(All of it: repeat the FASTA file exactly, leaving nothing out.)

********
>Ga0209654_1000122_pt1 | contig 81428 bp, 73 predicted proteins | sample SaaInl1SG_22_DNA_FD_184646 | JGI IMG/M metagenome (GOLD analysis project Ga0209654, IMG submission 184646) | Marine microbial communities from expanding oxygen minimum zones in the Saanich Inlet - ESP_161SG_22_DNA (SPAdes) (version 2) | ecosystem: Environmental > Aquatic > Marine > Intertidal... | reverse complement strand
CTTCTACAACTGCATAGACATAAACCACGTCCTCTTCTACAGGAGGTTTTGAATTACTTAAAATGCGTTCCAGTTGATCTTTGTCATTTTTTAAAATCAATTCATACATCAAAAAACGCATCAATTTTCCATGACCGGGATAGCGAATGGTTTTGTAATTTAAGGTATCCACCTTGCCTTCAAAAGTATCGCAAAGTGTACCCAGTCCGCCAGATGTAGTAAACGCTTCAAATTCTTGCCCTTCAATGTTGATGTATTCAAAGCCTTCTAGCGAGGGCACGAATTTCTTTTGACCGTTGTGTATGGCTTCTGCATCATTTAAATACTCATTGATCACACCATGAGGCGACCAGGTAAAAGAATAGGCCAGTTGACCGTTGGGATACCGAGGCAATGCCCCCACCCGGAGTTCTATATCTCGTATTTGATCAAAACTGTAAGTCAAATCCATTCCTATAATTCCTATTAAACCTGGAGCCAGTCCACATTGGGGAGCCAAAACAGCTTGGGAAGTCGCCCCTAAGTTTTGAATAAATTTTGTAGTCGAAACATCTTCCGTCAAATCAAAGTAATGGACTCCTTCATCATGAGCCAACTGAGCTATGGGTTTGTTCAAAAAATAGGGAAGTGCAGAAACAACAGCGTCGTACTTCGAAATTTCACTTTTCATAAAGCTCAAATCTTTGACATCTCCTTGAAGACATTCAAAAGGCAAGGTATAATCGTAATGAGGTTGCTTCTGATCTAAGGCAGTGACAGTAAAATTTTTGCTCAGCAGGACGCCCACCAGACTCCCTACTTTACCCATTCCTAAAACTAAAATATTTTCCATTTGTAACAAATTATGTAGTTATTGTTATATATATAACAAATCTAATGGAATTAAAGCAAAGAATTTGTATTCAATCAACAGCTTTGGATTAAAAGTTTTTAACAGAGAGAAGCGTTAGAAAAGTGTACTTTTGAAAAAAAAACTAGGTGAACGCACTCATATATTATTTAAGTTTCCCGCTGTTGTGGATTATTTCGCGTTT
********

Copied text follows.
>Ga0209654_1000122_pt1 | contig 81428 bp, 73 predicted proteins | sample SaaInl1SG_22_DNA_FD_184646 | JGI IMG/M metagenome (GOLD analysis project Ga0209654, IMG submission 184646) | Marine microbial communities from expanding oxygen minimum zones in the Saanich Inlet - ESP_161SG_22_DNA (SPAdes) (version 2) | ecosystem: Environmental > Aquatic > Marine > Intertidal... | reverse complement strand
CTTCTACAACTGCATAGACATAAACCACGTCCTCTTCTACAGGAGGTTTTGAATTACTTAAAATGCGTTCCAGTTGATCTTTGTCATTTTTTAAAATCAATTCATACATCAAAAAACGCATCAATTTTCCATGACCGGGATAGCGAATGGTTTTGTAATTTAAGGTATCCACCTTGCCTTCAAAAGTATCGCAAAGTGTACCCAGTCCGCCAGATGTAGTAAACGCTTCAAATTCTTGCCCTTCAATGTTGATGTATTCAAAGCCTTCTAGCGAGGGCACGAATTTCTTTTGACCGTTGTGTATGGCTTCTGCATCATTTAAATACTCATTGATCACACCATGAGGCGACCAGGTAAAAGAATAGGCCAGTTGACCGTTGGGATACCGAGGCAATGCCCCCACCCGGAGTTCTATATCTCGTATTTGATCAAAACTGTAAGTCAAATCCATTCCTATAATTCCTATTAAACCTGGAGCCAGTCCACATTGGGGAGCCAAAACAGCTTGGGAAGTCGCCCCTAAGTTTTGAATAAATTTTGTAGTCGAAACATCTTCCGTCAAATCAAAGTAATGGACTCCTTCATCATGAGCCAACTGAGCTATGGGTTTGTTCAAAAAATAGGGAAGTGCAGAAACAACAGCGTCGTACTTCGAAATTTCACTTTTCATAAAGCTCAAATCTTTGACATCTCCTTGAAGACATTCAAAAGGCAAGGTATAATCGTAATGAGGTTGCTTCTGATCTAAGGCAGTGACAGTAAAATTTTTGCTCAGCAGGACGCCCACCAGACTCCCTACTTTACCCATTCCTAAAACTAAAATATTTTCCATTTGTAACAAATTATGTAGTTATTGTTATATATATAACAAATCTAATGGAATTAAAGCAAAGAATTTGTATTCAATCAACAGCTTTGGATTAAAAGTTTTTAACAGAGAGAAGCGTTAGAAAAGTGTACTTTTGAAAAAAAAACTAGGTGAACGCACTCATATATTATTTAAGTTTCCCGCTGTTGTGGATTATTTCGCGTTT